I was wondering what might these former border guards who served during communism think today? Well, none of those we found wanted to be interviewed. And if I am allowed a personal comment, I am sure that most of them enjoy the new freedom of travelling to capitalist Vienna, without being stopped and checked.
Today, traveling from Austria to Slovakia is as easy as zipping under this sign:

The sign reads "Slovensko," in case you can't read it.
But limiting the effect to cars doesn't tell the whole story. Cycling from Slovakia to Austria (and vice versa) has become a popular way for tourists and natives to spend their summer days. Some companies offer Vienna-to-Budapest packages that include stops in Bratislava. The Special Assistant to the Blogger and I settled for a daylong jaunt to Bad Deutsch-Altenburg (German spa-old castle), Austria, where we ate traditional meals at a fifth-generation restaurant and continued just past town to see an old Roman amphitheater.

A woman walking her cow, and her dog, in the Austrian countryside.

The Danube in Hainberg.

The top of Roman columns at the Carnuntum museum in Bad Deutsch-Altenburg.
The Romans liked the area and set up an army base roughly 2,000 years ago.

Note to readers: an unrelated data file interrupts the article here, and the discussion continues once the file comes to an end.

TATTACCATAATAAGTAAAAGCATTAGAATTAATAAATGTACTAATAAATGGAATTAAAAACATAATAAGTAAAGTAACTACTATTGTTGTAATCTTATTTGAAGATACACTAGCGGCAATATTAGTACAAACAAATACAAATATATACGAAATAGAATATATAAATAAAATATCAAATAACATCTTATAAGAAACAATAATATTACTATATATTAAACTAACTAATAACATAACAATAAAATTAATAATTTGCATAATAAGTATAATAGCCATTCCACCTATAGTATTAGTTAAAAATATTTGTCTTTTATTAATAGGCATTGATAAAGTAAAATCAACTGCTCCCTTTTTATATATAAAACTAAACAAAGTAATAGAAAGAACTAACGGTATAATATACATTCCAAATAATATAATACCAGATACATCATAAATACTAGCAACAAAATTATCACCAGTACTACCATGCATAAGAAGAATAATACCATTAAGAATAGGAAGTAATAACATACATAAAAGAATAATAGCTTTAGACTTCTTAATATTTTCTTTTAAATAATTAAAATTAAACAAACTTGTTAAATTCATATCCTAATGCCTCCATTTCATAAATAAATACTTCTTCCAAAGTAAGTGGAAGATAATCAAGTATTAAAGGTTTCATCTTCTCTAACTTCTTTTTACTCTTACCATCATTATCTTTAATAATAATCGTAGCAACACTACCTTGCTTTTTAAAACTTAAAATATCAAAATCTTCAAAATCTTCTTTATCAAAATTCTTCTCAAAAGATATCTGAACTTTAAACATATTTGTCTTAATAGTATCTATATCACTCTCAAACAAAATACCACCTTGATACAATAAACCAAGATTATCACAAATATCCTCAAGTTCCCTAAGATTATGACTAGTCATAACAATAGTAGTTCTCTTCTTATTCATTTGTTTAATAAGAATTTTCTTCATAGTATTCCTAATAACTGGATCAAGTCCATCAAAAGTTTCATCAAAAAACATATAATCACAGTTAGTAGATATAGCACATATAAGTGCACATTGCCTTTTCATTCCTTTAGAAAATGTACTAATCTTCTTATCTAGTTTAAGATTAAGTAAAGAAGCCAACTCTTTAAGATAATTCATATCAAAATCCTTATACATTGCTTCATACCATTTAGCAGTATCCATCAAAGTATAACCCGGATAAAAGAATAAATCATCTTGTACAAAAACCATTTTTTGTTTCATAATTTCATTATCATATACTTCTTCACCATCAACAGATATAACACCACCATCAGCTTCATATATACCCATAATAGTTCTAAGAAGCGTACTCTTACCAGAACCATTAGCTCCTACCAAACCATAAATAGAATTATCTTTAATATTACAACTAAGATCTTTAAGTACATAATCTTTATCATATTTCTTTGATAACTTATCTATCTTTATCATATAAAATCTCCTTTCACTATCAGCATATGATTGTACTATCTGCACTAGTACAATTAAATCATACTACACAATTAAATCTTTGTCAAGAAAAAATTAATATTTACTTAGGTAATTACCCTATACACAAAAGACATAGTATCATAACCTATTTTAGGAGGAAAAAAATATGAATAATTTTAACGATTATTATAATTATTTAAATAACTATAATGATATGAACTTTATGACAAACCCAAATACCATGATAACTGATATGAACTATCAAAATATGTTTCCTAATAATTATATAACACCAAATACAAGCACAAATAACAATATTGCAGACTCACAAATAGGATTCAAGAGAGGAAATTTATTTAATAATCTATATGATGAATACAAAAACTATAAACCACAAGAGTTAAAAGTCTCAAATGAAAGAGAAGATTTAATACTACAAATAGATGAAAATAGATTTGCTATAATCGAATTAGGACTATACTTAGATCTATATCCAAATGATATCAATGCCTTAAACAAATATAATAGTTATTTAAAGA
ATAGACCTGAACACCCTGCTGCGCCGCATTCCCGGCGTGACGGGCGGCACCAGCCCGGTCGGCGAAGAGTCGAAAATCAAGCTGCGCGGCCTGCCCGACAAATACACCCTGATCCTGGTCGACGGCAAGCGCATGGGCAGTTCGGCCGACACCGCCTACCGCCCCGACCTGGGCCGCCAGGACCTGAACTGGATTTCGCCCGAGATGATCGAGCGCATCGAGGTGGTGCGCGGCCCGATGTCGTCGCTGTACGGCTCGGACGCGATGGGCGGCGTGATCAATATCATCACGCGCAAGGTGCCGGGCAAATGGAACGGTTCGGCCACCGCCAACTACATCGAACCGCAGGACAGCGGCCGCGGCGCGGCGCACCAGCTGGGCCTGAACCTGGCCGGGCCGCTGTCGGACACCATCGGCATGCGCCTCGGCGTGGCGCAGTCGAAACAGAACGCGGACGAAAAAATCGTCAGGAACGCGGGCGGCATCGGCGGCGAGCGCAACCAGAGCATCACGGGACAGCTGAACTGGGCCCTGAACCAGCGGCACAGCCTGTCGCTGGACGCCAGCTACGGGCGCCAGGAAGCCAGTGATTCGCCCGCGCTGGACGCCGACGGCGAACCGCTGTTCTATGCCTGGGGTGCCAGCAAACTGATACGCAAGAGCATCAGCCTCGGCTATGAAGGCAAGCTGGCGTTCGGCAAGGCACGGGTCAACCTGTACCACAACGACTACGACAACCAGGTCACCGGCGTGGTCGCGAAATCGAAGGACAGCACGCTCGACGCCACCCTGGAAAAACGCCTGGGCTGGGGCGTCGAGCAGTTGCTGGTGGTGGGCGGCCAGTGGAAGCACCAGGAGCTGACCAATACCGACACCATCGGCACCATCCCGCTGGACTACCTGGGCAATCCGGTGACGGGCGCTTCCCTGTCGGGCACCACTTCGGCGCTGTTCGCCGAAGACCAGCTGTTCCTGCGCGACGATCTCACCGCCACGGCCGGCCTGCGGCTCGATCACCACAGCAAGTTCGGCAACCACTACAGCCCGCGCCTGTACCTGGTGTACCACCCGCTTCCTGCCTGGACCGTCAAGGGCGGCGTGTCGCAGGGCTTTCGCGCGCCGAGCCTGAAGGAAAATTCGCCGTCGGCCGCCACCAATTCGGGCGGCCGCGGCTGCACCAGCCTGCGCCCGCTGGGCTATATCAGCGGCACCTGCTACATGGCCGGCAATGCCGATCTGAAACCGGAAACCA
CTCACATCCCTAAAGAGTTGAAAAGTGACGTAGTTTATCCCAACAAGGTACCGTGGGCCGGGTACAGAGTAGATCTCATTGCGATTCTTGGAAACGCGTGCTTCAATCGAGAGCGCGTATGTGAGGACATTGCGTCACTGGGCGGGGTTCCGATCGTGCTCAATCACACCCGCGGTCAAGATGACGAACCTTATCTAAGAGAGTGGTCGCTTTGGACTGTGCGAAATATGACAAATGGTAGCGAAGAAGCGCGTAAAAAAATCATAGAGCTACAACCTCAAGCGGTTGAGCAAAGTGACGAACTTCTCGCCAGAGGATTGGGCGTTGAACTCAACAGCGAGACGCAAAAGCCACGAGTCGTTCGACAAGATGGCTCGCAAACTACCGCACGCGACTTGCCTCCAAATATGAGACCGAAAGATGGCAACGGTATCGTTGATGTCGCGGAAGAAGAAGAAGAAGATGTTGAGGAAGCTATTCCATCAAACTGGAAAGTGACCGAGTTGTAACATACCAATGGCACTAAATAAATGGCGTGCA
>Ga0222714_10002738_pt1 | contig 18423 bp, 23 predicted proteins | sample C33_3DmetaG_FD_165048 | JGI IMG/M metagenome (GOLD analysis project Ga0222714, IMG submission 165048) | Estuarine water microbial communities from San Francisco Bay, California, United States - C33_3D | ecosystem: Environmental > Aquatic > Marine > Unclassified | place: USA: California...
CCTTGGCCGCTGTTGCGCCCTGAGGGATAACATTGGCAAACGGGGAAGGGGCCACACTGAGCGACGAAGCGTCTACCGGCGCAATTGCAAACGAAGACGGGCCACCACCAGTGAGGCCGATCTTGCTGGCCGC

Saw these butterflies all over Bad Deutsch-Altenburg.

Remains of a Roman amphitheater past Bad Deutsch-Altenburg.
They still have concerts here.

The past and present meet at the Austrian-Slovak border. In the background,
a cafe and accommodation. In the front, an old sign marking distances
to Vienna and Pressburg (the German name for Bratislava).

08 August 2013

George's town

Roughly 100 meters (and deeper) below ground level in Podebrady lies a supply of mineral water that is apparently helpful in treating heart disease, hypertension and other illnesses.That's the reason most people flock to this spa town of 13,000 people.

As for the Special Assistant to the Blogger and myself, we just wanted to go swimming. So last Saturday we traveled less than an hour by train to visit the town that had plenty of surprises for us, not the least of which was the day happened to be the hottest August 3rd on record in the town at 37 Celsius (nearly 100 Fahrenheit).

The park, across from the train station.

01 August 2013

Cesky Krumlov: It's fairy taley!

Had a student ask me yesterday if "fairy taley" is a word. It's not a real one, I told him, but great minds of the previous millennium and the current one have created words, so why not?

The student was referring to Cesky Krumlov, a UNESCO-approved hamlet in southern Bohemia that boasts, among other things, the second-largest castle in Czech Republic, a majestic garden and a revolving theater where the centrally-located seats rotate.

The Vltava River bends and runs through Cesky Krumlov.